Biotin: For healthy skin, hair and nails
• Important for hair, skin and nail health
• Essential nutrient for carbohydrate metabolism
• Required for synthesis of fatty acids
• Helps to maintain a healthy nervous system
• Assists in converting food to energy
• Involved in transformation of amino acids into protein
• Contributes to health of sex glands and sweat glands
• Promotes normal cell growth
What is Biotin?
Biotin is a member of the B complex family, but it is not actually a vitamin. It is a coenzyme that works with vitamins. It is produced naturally in small amounts by the intestines. Biotin used to be known as Vitamin H. Biotin is found in many foods, including oatmeal, vegetables, peanuts, mushrooms, egg yolks, rice, nuts, spinach, potatoes and poultry and beef. Biotin gets its name from the Greek word bios, which means “life” and was first isolated in 1936. Biotin is water-soluble, so any excess will be eliminated in the urine.
What does it do and what scientific studies give evidence to support this?
• Energy and Weight Loss: Biotin helps the body better use food for energy. This means that biotin may increase energy levels and, by making the digestive process more efficient, biotin may help people lose weight. This makes biotin an ideal supplement if you are looking to have more energy and lose weight.
• Hair and Nails: Biotin supplements may improve thin, splitting, or brittle toe and fingernails as well as hair health. Biotin has also been used to combat alopecia (partial or complete loss of hair) in both children and adults.
• Skin: An impressive body of anecdotal evidence exists to suggest that biotin can dramatically improve skin health. If you have dermatitis or eczema, biotin may be an appropriate adjunct to your current skin treatment program.
• Diabetes: People with type 2 diabetes often have low levels of biotin. Biotin may be involved in the synthesis and release of insulin. An improved insulin response may reduce your dependency on insulin and improve your overall health. Preliminary studies in both animals and people suggest that biotin may help improve blood sugar control in those with diabetes, particularly type 2 diabetes. More research in this area would be helpful.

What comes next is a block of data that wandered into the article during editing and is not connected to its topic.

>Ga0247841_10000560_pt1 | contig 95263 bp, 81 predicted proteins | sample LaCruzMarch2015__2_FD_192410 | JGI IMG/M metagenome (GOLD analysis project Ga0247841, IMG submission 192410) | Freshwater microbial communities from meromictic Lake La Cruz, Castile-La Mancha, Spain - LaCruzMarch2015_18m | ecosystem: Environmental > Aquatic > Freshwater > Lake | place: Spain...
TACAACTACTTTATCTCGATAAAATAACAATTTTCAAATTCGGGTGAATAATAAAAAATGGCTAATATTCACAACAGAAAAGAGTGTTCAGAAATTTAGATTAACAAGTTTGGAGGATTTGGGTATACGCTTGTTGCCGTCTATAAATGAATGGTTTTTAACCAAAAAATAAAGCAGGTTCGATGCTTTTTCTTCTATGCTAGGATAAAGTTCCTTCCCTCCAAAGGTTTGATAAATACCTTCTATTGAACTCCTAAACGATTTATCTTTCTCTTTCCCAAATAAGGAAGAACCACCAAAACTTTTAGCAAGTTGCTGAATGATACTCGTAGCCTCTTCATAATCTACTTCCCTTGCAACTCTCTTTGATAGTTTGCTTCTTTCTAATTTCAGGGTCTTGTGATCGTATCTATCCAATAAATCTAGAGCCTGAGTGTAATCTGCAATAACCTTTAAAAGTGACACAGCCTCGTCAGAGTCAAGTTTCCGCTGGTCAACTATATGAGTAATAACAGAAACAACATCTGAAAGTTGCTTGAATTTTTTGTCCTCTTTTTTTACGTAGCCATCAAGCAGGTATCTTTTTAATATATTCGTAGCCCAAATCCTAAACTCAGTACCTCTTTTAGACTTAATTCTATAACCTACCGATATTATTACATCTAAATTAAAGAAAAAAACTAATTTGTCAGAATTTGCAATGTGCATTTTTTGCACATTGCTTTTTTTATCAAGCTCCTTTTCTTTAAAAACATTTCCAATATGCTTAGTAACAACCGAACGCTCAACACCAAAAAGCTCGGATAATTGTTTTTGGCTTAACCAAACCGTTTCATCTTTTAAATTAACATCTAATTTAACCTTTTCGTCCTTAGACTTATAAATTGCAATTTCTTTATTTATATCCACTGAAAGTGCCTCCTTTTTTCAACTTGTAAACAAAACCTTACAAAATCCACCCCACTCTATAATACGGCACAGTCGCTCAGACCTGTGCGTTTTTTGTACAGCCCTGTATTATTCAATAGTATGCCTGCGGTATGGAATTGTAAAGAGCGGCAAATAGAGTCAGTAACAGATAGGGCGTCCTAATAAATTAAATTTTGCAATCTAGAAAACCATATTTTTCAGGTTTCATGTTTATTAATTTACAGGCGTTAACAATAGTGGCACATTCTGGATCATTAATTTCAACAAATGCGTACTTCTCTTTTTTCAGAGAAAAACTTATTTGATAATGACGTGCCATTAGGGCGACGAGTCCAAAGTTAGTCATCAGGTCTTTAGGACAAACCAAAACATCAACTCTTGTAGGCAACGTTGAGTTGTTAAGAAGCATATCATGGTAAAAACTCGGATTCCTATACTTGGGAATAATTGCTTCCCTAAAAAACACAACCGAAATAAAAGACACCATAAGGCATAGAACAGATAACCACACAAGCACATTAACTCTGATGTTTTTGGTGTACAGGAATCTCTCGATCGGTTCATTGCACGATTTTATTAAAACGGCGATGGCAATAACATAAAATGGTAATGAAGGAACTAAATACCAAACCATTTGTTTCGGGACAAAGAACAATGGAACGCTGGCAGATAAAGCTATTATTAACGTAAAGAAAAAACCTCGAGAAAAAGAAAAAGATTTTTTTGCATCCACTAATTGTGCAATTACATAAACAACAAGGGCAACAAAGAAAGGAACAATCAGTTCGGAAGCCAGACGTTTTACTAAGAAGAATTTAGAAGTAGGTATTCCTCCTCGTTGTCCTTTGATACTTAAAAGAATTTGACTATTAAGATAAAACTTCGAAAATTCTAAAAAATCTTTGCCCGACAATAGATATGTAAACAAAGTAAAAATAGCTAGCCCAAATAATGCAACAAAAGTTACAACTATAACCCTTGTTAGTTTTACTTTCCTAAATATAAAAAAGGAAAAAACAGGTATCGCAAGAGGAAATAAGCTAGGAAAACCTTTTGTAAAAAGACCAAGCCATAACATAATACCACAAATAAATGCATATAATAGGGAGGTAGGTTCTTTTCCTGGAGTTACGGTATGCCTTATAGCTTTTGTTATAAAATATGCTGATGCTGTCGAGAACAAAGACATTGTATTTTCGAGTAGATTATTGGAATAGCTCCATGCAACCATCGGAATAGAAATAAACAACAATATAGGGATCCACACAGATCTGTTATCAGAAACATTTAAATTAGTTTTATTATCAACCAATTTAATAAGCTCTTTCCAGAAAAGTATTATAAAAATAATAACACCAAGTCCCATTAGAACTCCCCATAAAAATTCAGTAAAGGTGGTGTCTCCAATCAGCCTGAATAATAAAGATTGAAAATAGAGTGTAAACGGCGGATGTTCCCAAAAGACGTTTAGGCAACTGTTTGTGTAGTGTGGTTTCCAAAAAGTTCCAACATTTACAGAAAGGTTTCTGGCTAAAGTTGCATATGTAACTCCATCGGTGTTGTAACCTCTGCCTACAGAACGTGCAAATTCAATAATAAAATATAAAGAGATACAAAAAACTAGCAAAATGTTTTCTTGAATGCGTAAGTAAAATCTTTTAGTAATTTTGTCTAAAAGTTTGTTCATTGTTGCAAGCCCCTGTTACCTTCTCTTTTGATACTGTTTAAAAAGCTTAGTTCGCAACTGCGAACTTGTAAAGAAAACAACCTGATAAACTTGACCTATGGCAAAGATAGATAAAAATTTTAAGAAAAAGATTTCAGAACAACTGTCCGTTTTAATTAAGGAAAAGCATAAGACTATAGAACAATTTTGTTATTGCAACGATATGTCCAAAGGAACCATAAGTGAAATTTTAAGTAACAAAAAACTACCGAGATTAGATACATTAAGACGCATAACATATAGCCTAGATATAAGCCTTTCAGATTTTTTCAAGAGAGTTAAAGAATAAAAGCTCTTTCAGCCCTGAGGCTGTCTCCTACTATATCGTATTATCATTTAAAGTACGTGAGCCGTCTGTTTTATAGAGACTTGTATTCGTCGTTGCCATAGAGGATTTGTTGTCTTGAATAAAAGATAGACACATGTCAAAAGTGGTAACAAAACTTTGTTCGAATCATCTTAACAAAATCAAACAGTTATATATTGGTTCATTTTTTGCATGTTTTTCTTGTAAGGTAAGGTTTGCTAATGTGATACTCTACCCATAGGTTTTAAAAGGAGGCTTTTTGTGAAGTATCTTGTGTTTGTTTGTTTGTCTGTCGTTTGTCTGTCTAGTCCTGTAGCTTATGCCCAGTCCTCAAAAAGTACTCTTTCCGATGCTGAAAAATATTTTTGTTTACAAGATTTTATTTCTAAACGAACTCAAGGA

• Peripheral Neuropathy: There have been reports of biotin supplements improving the symptoms of peripheral neuropathy for some people who developed this condition from either long-standing diabetes or on-going hemodialysis for kidney failure. Peripheral neuropathy refers to damage to the nerves of the extremities, most commonly the feet and calves. It is felt as numbness, tingling, burning or strange sensations, and may be accompanied by pain, muscle weakness, and difficulty walking. People who have taken biotin for these purposes tend to notice improvement as early as 1 to 3 months after starting the supplement.
• Candida Infections: Candida infections affect the skin, mouth, and vagina and are caused by a yeast-like fungus. Possible symptoms include white patches in the mouth or on the throat, painful cracks at the corners of the mouth, skin rashes found commonly in the groin, between fingers and toes, and under the breasts, and vaginal itching and irritation. Some scientists believe that people with a biotin deficiency may be more likely to become infected with candida.
• High Cholesterol: Animal studies and a few human studies suggest that low levels of biotin are associated with high total and LDL ("bad") cholesterol.
• Attention Deficit Disorder: Controversial but interesting anecdote has shown that persons with ADD / ADHD may benefit from b-vitamin supplementation because of their role in improving attention span. Anecdotal evidence indicates that the effect of B-vitamins on attention span is effective.
Why should you take Biotin?
Biotin is necessary for the metabolism of fats, carbohydrates and protein. As a coenzyme, it is involved in a number of processes and is utilised by every cell in the body. Biotin is involved in energy metabolism, and plays a role in enabling the body to use glucose. Thus, Biotin is helpful in maintaining a steady blood sugar level. It is essential for cell growth and replication.
It helps form and maintain chemical structures in keratin (the major protein found in hair and nails). Biotin is often recommended for strengthening hair and nails. Consequently, it is found in many cosmetic and health products for the hair and skin.
What are some symptoms of deficiency?
Symptoms of biotin deficiency may include hair loss, dry skin, fatigue, short attention span, mental depression, birth defects and nausea.
Are there any side effects?
• There are no known reports of toxicity associated with Biotin.
• If you are pregnant or lactating consult a health care practitioner prior to using Biotin.